Giovanni Battista (also Giambattista) Piranesi (4 October 1720 - 9 November 1778) was an Italian artist famous for his etchings of Rome and of fictitious and atmospheric "prisons" (Carceri d'Invenzione).
Piranesi was born in Mogliano Veneto, near Treviso, then part of the Republic of Venice. His brother Andrea introduced him to Latin and the ancient civilization, and later he studied as an architect under his uncle, Matteo Lucchesi, who was Magistrato delle Acque, a Venetian engineer who specialized in excavation.
From 1740 he was in Rome with Marco Foscarini, the Venetian envoy to the Vatican. He resided in the Palazzo Venezia and studied under Giuseppe Vasi, who introduced him to the art of etching and engraving. After his studies with Vasi, he collaborated with pupils of the French Academy in Rome to produce a series of vedute (views) of the city; his first work was Prima parte di Architettura e Prospettive (1743), followed in 1745 by Varie Vedute di Roma Antica e Moderna.
From 1743 to 1747 he sojourned mainly in Venice where, according to some sources, he frequented Giovanni Battista Tiepolo. He then returned to Rome, where he opened a workshop in Via del Corso. In 1748-1774 he created a long series of vedute of the city which established his fame. In the meantime Piranesi devoted himself to the measurement of much of the ancient edifices: this led to the publication of Antichità Romane de' tempo della prima Repubblica e dei primi imperatori ("Roman Antiquities of the Time of the First Republic and the First Emperors". In 1761 he became a member of the Accademia di San Luca and opened a printing facility of his own. In 1762 the Campo Marzio dell'antica Roma collection of engravings was printed.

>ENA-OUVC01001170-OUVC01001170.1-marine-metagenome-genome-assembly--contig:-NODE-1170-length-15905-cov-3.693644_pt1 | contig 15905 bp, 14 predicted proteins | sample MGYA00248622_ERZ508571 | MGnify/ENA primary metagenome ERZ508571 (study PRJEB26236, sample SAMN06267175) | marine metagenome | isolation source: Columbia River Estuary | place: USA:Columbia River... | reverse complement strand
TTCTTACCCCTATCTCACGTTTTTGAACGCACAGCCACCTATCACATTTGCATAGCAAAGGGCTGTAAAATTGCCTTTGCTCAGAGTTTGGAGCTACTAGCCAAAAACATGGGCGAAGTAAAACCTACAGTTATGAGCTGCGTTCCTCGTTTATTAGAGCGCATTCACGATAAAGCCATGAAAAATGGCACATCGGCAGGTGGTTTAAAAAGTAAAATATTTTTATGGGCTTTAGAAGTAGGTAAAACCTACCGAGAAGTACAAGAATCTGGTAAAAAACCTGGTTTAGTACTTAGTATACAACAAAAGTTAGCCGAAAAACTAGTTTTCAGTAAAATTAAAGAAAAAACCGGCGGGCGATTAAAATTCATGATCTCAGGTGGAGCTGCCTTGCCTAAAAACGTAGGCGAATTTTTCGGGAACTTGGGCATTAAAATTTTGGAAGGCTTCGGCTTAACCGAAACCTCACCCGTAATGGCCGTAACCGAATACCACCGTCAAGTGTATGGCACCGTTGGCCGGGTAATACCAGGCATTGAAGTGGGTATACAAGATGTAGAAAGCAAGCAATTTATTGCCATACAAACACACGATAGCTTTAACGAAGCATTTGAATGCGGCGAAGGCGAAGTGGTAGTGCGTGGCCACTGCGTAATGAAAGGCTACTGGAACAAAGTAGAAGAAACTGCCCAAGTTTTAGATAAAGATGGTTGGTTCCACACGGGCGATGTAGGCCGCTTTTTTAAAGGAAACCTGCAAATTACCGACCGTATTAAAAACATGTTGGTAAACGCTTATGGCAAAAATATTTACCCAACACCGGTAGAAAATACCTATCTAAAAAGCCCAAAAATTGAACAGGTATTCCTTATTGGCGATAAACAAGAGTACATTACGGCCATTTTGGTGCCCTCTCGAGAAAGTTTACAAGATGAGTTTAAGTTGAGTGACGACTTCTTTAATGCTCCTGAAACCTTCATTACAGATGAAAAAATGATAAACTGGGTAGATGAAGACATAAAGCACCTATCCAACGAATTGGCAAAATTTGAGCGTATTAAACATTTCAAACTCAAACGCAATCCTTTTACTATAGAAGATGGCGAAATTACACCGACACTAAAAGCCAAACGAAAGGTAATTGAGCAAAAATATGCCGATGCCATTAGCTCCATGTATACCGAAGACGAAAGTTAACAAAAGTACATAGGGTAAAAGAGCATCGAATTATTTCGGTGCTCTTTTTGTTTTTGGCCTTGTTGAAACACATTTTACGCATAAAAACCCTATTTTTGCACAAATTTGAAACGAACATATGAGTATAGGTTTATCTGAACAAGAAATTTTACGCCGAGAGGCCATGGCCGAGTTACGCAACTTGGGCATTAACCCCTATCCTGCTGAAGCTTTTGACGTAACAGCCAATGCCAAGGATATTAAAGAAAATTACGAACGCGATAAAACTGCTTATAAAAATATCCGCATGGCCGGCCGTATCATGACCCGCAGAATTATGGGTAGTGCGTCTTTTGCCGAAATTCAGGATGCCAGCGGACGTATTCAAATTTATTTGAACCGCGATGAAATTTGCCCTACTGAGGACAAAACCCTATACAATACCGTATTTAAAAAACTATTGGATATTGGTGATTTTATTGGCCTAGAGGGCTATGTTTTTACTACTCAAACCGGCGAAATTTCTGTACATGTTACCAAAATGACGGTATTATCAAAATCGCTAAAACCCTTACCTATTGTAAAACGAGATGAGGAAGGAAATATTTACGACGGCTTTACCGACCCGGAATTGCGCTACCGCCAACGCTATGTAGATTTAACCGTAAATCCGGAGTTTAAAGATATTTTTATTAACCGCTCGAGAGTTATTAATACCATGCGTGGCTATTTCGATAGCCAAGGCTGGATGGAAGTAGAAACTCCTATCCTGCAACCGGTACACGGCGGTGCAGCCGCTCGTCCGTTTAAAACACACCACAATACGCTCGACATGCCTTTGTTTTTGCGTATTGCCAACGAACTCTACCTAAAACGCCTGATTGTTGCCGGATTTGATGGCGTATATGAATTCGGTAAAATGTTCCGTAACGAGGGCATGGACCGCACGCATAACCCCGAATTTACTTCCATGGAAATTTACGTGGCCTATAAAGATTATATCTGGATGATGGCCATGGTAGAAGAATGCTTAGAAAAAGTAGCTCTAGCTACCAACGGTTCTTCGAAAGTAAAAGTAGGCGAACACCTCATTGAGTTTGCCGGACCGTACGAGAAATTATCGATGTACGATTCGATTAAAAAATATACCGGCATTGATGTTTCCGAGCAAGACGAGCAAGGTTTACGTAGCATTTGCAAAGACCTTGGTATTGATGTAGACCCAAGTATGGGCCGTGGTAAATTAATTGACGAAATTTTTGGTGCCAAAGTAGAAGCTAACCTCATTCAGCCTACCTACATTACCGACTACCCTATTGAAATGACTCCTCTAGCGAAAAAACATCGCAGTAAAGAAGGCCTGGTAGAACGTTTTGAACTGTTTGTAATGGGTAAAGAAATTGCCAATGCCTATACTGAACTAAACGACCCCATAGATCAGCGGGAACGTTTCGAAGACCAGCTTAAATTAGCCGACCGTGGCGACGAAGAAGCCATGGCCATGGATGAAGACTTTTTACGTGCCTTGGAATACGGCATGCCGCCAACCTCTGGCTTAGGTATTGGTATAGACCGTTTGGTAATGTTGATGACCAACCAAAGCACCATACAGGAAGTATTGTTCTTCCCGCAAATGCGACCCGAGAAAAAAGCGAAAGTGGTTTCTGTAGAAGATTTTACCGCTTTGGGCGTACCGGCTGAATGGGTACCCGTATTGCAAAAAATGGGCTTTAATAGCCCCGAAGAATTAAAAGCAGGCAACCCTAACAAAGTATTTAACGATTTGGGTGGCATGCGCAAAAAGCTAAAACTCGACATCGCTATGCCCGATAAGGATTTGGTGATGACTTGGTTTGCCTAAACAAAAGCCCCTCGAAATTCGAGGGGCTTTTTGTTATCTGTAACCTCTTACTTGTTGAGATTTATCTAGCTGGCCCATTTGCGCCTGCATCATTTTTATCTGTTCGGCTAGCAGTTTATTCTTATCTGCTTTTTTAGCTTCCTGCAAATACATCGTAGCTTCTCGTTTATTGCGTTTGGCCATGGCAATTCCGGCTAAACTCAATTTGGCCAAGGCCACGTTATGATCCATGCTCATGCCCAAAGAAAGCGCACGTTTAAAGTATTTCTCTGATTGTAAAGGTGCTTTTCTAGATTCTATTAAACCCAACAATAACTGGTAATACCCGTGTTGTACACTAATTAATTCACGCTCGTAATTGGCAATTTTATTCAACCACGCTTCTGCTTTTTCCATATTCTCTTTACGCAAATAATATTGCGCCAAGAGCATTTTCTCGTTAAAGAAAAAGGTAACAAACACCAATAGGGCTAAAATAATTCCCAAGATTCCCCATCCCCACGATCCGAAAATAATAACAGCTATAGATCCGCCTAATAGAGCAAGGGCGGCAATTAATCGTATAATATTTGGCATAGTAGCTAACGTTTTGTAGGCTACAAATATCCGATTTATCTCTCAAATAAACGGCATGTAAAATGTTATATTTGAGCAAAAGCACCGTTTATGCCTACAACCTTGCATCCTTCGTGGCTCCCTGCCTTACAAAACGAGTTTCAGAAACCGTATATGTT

The following year he was commissioned by Pope Clement XIII to restore the choir of San Giovanni in Laterano, but the work did not materialize. In 1764 Piranesi started his sole architectural works of importance, the restoration of the church of Santa Maria del Priorato in the Villa of the Knights of Malta in Rome, where he was buried after his death.
In 1767 he was created knight of the Papal States. In 1776 he created his famous Piranesi Vase, his best known work as a 'restorer' of ancient sculpture. In 1777-78 Piranesi published Avanzi degli Edifici di Pesto, (Remains of the Edifices of Paestum) a collection of views of Paestum.
He died in Rome in 1778 after a long illness.
Thomas De Quincey in Confessions of an English Opium-Eater (1820) wrote the following:
“ "Many years ago, when I was looking over Piranesi's Antiquities of Rome, Mr. Coleridge, who was standing by, described to me a set of plates by that artist ... which record the scenery of his own visions during the delirium of a fever: some of them (I describe only from memory of Mr. Coleridge's account) representing vast Gothic halls, on the floor of which stood all sorts of engines and machinery, wheels, cables, pulleys, levers, catapults, etc., etc., expressive of enormous power put forth, and resistance overcome. Creeping along the sides of the walls, you perceived a staircase; and upon it, groping his way upwards, was Piranesi himself: follow the stairs a little further, and you perceive it come to a sudden abrupt termination, without any balustrade, and allowing no step onwards to him who had reached the extremity, except into the depths below. ... But raise your eyes, and behold a second flight of stairs still higher: on which again Piranesi is perceived, but this time standing on the very brink of the abyss. Again elevate your eye, and a still more aerial flight of stairs is beheld: and again is poor Piranesi busy on his aspiring labors: and so on, until the unfinished stairs and Piranesi both are lost in the upper gloom of the hall. ...